A crucial point to note is that in public international law, there are two general interpretations of the term “peaceful,” titled “non-military” and “non-aggressive” (Morgan, 1994: 230). However, substantial disagreements provoke discussion in the international community regarding what is meant by “peaceful” in international law. Some interpreters have construed the term “peaceful” to mean non-military activities (Freeland & Maogoto, 2007: 179), but the consensus among states today is the interpretation of “peaceful” as non-aggressive activities. Until now, no state has objected to the interpretation of this issue (Cheng, 1998: 522), and it has not hindered the formation of a customary rule. In summary, it can be said that interpreting the term “peaceful” as non-aggressive has marked the consensus of the international community in customary law (Tannenwald, 2004: 373). Therefore, any activity that doesn’t have an aggressive application possesses a peaceful nature in international law, which is not subject to prohibition. Based on this, Hamas’s defensive tunnels, despite the repeated necessities, have never been used for aggressive objectives against the state of Egypt. All instances of the construction of these facilities were initially considered for economic purposes and subsequently for legitimate defense and reciprocal action according to Article 51 of the United Nations Charter.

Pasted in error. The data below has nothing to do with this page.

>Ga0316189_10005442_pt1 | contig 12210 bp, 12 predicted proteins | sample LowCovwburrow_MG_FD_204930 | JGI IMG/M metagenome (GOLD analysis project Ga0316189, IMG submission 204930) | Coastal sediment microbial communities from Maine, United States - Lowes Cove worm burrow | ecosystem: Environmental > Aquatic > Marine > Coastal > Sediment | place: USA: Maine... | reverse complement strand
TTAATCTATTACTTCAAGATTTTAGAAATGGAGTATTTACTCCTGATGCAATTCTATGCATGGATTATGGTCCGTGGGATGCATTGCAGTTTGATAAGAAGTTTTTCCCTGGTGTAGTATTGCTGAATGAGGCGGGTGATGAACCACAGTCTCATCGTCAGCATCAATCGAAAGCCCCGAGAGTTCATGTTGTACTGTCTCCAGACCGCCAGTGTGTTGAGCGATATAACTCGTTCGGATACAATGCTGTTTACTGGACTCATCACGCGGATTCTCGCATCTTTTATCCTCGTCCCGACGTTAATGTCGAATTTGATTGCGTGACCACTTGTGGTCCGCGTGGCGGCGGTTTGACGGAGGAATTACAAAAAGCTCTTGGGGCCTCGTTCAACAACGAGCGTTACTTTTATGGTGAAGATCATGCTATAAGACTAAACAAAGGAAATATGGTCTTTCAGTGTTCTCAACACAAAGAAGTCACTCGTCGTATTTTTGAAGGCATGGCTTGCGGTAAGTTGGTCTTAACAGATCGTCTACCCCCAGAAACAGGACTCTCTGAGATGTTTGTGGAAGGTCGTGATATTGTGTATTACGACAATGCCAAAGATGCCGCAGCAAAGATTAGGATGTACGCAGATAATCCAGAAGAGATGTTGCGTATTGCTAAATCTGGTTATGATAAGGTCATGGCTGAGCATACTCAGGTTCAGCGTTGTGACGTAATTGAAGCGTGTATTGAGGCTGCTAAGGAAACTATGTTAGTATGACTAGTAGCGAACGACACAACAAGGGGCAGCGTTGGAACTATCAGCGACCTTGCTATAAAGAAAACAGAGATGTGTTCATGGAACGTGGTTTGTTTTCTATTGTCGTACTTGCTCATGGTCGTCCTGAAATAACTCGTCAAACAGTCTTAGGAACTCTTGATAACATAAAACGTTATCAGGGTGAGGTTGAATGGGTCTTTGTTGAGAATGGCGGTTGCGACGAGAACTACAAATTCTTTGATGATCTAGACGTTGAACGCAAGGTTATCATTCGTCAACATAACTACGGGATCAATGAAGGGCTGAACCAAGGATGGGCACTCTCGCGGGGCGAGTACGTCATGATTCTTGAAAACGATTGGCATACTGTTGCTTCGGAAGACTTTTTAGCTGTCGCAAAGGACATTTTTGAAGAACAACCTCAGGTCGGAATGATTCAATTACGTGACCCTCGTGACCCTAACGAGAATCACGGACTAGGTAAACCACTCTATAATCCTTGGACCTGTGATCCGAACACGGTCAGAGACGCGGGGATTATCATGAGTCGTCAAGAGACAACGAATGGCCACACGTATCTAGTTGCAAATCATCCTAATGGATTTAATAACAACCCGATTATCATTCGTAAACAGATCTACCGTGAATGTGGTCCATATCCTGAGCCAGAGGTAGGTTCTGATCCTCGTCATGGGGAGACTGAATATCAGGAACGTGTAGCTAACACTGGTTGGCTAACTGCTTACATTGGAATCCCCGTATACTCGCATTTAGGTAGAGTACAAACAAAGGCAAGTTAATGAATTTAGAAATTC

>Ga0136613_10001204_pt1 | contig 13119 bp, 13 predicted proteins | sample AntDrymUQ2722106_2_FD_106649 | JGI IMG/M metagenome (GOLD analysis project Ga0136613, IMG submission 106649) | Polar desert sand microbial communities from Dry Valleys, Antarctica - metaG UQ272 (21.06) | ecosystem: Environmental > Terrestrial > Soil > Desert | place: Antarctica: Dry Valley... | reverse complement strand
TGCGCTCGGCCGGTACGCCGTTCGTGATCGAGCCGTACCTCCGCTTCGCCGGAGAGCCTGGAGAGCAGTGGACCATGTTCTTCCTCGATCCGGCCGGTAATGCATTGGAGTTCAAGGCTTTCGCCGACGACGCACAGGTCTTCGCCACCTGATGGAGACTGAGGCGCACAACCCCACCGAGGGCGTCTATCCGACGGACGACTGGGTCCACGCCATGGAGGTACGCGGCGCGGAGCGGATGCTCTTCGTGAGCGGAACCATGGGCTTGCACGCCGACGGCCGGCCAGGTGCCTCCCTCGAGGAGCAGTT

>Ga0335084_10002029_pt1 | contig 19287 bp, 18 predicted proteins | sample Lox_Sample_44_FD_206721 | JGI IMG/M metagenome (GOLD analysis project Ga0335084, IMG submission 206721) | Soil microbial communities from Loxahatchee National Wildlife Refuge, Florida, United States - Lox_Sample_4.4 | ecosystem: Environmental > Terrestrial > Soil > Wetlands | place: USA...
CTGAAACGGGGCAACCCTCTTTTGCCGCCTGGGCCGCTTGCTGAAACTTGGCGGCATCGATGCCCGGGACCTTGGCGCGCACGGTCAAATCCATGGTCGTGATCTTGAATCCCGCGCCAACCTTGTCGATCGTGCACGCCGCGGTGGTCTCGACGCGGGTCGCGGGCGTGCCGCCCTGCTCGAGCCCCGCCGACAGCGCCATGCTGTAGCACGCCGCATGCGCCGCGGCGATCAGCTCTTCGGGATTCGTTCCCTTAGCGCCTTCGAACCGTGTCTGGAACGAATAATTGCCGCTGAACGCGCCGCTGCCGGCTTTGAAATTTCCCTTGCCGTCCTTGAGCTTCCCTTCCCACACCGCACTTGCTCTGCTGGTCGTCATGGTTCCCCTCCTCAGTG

The affirmation of the aforementioned assertion can be found throughout the reports of the Independent Commission of Inquiry on the issues of Palestine and the occupied territories. On July 23, 2014, the United Nations Human Rights Council, in Resolution 211-S at its twenty-ninth annual session, decided to immediately establish an “Independent International Commission of Inquiry to conduct investigations regarding all violations of humanitarian and human rights laws in the occupied Palestinian territories”, aimed at reviewing the aggressive actions of the Zionist regime (UN Human Rights Council Resolution, 2014). In the fourth report of this Commission, not only were Hamas’s defensive and cross-border tunnels not condemned, but also, under paragraph 58 of this report, the Zionist regime’s actions in the obliteration and destruction of Hamas’s underground facilities were criticized and objected to by the Commission (Human Rights Council Report, 2015: para 58).